A treatment approach for Parkinson’s disease, DBS involves surgically implanting a neurostimulator to deliver electrical impulses to targeted regions of the brain that control movement, pain, mood, and the like. It is believed that these electrical signals interrupt abnormal signaling patterns in these regions.
DBS is used to treat disabling neurological symptoms in people with advanced Parkinson’s, such as tremors, rigidity, stiffness, slowed movement, and walking problems.
In Europe, the Vercise Genus DBS System is indicated for use in the treatment of levodopa-responsive Parkinson’s that is not adequately controlled with medication alone. It is also indicated for certain individuals with dystonia, a movement disorder characterized by uncontrollable muscle contractions, or tremors.
One of the reported advantages of the fourth-generation system is that it allows better brain visualization, allowing for more precise delivery of electrical pulses to specific parts of the brain.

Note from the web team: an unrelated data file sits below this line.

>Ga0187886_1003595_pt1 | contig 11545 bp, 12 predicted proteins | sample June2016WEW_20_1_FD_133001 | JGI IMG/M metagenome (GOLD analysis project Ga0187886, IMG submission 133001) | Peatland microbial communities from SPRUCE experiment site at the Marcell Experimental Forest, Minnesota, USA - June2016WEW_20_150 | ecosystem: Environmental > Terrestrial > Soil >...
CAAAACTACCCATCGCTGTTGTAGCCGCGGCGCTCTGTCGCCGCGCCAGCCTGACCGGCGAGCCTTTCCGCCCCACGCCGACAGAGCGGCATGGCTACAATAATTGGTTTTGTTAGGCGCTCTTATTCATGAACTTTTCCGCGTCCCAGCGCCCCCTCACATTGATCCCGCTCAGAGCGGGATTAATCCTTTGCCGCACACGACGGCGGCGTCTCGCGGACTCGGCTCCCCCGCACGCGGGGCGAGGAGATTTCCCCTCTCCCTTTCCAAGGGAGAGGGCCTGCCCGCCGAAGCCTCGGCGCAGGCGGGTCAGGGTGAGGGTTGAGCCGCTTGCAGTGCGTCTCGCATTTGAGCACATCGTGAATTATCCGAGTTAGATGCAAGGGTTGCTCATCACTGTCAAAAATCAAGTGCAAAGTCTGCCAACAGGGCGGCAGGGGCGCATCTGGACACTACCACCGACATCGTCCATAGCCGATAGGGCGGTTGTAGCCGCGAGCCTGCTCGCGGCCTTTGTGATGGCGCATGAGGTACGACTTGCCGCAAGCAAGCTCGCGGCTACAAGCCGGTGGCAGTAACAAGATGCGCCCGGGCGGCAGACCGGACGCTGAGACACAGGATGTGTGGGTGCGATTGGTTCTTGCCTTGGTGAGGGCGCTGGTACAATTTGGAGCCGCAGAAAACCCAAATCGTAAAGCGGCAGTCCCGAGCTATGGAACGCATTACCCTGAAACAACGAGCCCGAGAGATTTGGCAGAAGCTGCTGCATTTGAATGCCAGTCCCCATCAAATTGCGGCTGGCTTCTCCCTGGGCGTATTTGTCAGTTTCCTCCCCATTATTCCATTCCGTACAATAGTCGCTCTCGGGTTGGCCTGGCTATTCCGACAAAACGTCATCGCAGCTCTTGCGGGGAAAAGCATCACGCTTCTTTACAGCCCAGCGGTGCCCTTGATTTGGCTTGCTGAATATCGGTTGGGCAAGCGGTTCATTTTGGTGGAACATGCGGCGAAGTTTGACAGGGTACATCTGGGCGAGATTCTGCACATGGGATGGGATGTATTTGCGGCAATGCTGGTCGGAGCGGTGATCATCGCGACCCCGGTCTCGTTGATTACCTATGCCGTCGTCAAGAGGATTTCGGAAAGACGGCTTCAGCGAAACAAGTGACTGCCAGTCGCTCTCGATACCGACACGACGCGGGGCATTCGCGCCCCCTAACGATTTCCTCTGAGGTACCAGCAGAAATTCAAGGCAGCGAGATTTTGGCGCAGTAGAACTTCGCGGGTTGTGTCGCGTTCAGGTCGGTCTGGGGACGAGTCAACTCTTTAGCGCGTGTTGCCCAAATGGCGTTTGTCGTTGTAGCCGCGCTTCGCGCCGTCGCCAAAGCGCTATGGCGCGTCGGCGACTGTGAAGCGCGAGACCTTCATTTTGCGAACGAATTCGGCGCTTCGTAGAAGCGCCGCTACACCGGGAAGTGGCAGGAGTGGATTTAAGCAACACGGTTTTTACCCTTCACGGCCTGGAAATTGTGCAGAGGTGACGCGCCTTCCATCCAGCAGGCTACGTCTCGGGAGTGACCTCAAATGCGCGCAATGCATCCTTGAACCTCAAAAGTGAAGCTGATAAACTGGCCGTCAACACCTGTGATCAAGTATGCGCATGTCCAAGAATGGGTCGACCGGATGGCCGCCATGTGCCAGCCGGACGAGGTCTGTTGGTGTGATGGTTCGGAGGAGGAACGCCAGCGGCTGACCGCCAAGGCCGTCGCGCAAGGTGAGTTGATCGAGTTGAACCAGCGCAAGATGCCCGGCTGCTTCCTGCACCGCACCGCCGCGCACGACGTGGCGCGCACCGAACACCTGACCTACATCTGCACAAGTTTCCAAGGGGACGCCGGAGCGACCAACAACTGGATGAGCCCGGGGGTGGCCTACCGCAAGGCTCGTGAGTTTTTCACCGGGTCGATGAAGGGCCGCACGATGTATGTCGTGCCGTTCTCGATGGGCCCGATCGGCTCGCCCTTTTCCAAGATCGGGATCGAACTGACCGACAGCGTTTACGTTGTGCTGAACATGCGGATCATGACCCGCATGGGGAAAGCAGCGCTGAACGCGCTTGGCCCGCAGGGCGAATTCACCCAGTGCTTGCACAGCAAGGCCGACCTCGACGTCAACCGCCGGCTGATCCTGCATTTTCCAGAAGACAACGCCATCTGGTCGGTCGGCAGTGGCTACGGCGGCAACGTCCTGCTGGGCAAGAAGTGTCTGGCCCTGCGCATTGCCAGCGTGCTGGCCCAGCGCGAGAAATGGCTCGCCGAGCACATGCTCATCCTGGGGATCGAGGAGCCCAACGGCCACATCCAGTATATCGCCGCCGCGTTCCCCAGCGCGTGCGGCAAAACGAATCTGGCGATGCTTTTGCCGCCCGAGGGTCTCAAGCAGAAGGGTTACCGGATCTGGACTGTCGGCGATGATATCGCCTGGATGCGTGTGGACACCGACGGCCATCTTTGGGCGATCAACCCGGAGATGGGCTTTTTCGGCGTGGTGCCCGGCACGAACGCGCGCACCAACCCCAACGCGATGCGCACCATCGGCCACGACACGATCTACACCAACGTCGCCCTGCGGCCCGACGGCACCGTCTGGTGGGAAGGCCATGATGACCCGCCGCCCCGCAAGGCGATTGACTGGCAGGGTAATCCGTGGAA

“With neurodegenerative movement disorders, the ability to deliver the right dose of stimulation where it is needed can make a remarkable difference in controlling an individual patient’s symptoms,” Veerle Visser-Vandewalle, MD, PhD, of Cologne University Hospital in Germany, said in a press release.
Jens Volkmann, MD, PhD, director and chairman of the department of neurology at the University Hospital of Würzburg in Germany, added, “Advanced directional stimulation combined with a visualization system based on a patient’s own brain anatomy now provides the accurate navigation as well as the steering capability we need to optimize therapy outcomes.”
Other advantages include Bluetooth capabilities and being full-body MRI conditional — meaning there are no known hazards associated with undergoing an MRI scan with the device implanted.
“For patients, the Vercise Genus DBS System continues the tradition of small, thin devices, and it provides Bluetooth programming which is important during times of social distancing,” said Maulik Nanavaty, senior vice president and president of neuromodulation at Boston Scientific. “Combined with the option of a 25-year rechargeable battery as well as the expanded MRI conditional feature available on our primary cell devices, patients can find the best option to suit their specific needs.”
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